Construction Arbitration

May 9, 2016

Construction Arbitration

Under the New AAA Construction Industry Rules

Arbitration is a common method for resolving construction disputes outside of litigation. In 2015, the American Arbitration Association amended and updated its widely used Construction Industry Rules for arbitration, and these New Rules will apply to most AAA construction arbitrations commenced after July 1, 2015. The significant changes found in the New Rules, summarized below, have the potential to save time and money for those willing to put these tools to good use.

Summary of the New Rules

Rule Summary of Changes
R-7 Consolidation and Joinder The rule concerning consolidation and joinder now has time frames and filing requirements intended to increase the efficiency and decrease the complexity of consolidation and joinder issues.
R-10. Mediation Mediation now is a default step for all cases with claims of $100,000 or more (subject to a party’s ability to opt out).
R-23. Preliminary Management Hearing Provides for an early case management meeting, in person or by telephone, to discuss procedures for a fair, efficient, and economical hearing of the arbitration. Uses a check list of topics to be addressed, and requires the arbitrator to issue a written order of the decisions or agreements made.
R-24. Pre-Hearing Exchange and Production of Information Information exchange measures to give arbitrator(s) a greater degree of control over the exchange of information, including electronic documents.
R-25. Enforcement Powers of the Arbitrator Enforcement power of the arbitrator to issue orders to parties that refuse to comply with the Rules or the arbitrator’s orders.
R-34. Dispositive Motions On prior application, the arbitrator may permit the submission of dispositive motions to dispose of all or part of a claim or to narrow the issue in a claim.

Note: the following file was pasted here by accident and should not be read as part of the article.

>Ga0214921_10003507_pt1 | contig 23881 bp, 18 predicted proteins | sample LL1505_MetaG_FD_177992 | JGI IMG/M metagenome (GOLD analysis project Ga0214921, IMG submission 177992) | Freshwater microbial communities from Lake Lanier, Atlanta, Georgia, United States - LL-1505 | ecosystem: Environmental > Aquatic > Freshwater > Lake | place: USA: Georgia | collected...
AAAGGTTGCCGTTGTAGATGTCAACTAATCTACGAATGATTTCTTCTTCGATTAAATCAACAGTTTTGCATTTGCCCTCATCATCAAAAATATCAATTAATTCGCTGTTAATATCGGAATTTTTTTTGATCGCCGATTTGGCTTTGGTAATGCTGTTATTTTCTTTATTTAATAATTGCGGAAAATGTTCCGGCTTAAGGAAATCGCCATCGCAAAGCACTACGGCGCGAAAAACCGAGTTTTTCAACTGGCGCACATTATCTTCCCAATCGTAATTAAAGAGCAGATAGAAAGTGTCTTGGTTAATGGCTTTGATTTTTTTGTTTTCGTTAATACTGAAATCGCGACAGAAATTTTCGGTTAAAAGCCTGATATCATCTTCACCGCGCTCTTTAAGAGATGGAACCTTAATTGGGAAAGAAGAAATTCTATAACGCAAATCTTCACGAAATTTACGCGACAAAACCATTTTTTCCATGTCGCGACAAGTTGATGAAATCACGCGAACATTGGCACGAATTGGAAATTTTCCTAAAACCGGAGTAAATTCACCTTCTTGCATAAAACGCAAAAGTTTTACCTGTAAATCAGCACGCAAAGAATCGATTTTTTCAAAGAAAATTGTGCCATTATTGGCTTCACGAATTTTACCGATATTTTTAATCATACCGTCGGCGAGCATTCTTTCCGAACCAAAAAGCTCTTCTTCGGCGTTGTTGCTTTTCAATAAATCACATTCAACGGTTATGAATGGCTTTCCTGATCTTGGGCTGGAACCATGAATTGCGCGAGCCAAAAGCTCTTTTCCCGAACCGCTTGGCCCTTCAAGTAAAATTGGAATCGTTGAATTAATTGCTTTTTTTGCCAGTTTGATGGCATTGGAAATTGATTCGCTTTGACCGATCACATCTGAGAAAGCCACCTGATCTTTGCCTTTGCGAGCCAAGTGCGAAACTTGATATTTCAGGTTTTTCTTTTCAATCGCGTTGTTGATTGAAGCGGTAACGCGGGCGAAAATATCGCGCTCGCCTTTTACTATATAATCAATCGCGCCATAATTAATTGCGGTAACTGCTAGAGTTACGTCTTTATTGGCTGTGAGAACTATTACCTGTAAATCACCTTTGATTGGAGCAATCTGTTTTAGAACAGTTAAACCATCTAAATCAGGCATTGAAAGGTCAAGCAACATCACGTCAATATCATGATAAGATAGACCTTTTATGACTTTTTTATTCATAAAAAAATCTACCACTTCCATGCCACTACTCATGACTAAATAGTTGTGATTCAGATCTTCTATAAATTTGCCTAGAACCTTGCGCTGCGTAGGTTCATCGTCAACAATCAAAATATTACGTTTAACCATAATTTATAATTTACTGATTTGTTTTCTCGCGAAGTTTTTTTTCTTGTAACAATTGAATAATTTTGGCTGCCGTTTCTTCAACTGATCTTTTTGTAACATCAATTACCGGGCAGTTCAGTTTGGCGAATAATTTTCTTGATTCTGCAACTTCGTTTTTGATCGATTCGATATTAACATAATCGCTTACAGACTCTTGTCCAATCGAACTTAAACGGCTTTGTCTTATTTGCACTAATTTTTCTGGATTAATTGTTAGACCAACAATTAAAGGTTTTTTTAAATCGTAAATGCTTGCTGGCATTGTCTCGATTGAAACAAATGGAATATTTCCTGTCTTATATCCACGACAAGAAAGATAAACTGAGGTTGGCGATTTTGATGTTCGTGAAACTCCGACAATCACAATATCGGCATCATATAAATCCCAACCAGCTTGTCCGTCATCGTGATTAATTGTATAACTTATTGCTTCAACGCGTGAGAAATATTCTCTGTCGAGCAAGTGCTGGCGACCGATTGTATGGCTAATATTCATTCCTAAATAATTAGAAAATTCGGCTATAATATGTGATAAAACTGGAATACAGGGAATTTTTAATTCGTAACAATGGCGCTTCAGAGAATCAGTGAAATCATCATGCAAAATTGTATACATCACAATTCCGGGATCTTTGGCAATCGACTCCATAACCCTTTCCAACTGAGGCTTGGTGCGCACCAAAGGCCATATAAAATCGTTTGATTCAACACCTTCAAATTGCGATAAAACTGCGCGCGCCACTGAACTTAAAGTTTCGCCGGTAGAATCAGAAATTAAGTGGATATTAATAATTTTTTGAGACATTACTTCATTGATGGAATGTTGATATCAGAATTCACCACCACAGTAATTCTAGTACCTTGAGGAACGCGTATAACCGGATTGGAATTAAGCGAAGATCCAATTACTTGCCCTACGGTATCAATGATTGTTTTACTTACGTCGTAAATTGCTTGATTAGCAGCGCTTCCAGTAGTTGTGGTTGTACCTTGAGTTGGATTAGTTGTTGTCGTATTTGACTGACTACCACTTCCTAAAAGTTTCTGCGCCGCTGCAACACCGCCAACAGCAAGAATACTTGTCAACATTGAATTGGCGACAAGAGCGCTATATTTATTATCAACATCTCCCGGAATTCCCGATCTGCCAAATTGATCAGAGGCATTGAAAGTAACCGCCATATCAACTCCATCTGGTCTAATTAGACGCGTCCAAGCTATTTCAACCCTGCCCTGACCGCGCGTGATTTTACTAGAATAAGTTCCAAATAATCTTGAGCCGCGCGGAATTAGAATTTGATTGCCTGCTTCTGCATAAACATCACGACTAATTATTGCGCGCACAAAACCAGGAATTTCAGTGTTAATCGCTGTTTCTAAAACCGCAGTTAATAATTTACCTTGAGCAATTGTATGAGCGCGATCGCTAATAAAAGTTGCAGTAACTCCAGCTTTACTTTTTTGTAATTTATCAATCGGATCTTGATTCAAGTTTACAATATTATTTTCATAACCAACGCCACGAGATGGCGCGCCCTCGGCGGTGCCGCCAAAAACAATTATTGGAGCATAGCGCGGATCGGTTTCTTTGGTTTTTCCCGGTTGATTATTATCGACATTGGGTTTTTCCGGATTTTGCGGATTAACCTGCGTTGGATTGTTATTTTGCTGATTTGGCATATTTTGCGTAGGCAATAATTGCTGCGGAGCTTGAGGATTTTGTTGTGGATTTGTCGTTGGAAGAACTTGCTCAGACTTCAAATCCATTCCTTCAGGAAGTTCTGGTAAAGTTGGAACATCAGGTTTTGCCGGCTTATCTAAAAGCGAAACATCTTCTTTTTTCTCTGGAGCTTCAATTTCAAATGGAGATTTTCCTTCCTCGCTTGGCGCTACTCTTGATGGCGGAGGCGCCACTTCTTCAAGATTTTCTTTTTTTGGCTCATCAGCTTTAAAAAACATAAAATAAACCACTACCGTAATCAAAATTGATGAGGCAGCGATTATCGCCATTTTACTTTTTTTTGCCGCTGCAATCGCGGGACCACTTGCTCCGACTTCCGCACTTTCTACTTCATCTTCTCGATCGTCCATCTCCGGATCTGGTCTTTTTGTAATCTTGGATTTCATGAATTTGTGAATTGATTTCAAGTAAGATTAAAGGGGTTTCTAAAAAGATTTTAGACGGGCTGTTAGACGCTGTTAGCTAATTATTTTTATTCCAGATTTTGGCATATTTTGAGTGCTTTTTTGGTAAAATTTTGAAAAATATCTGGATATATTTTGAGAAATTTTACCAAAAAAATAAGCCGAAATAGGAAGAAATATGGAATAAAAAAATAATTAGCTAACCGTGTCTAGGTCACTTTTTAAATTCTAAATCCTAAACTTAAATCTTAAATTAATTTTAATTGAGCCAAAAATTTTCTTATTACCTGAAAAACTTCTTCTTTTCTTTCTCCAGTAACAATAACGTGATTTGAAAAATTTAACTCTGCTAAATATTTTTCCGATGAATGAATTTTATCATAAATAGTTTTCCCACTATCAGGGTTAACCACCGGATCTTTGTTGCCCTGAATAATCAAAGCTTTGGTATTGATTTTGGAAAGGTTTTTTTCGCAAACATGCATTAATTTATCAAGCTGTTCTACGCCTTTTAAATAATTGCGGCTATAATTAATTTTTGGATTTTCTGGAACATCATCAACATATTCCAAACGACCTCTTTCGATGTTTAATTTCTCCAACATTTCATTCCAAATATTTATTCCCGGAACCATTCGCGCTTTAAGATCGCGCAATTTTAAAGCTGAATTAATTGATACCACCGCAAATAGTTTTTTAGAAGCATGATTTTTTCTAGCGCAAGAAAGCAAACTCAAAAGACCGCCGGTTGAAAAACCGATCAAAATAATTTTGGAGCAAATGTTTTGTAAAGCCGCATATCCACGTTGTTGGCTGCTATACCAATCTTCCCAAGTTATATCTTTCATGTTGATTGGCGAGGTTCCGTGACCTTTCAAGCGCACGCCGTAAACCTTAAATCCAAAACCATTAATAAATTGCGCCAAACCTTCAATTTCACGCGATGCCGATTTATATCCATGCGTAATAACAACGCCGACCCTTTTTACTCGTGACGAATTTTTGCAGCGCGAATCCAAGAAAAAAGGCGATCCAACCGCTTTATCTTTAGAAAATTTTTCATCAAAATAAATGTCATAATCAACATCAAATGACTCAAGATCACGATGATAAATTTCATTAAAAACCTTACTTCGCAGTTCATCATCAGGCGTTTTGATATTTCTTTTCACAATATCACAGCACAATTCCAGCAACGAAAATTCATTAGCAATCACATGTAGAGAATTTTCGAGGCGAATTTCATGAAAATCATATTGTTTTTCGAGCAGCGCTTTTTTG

R-39. Emergency Measures of Protection Availability of emergency measures of protection in contracts that have been entered into on or after July 1, 2015.

Strategies for Saving Time and Money with the New Rules

Arbitration is intended to be faster and less expensive than litigation in Court. Although that does not always prove true, the New Rules suggest several strategies that might help arbitration realize on this age-old promise:

  1. Take The Preliminary Hearing Process Seriously. The New Rules contain many exhortations that the process should be efficient and cost effective. As with the preliminary conferences under Federal Rule 26, the R-23 Preliminary Management Hearing can be an opportunity to promote efficient proceedings.
  2. Consider the Fast Track. Under the Fast Track rules, there is no joinder or consolidation, the hearing must occur within 45 days, and the award must be rendered within 14 days of the close of the hearing. The presumed length of hearing is one day. Even the most contentious parties will have difficulty doing much damage to the schedule under these parameters.
  3. Proceed on Documents Alone. Similarly, claims under $25,000 are committed to the Document Submission Rules, and the parties may always agree to submit the case to submission on documents only. Under those rules, the arbitrator and parties will set a schedule to submit the documents, and establish a date for final submissions, perhaps in conjunction with a telephone conference. In cases where the issues are self-evident, or nearly so, such that a hearing will not add much to the evidence, a document only arbitration can certainly decrease the cost and time.


It remains to be seen whether any of the above changes will significantly affect the time and cost of construction arbitration with the AAA. But the tools are certainly there. Contact Thompson Lee-O’Halloran to learn more about how to use best position your arbitration for success.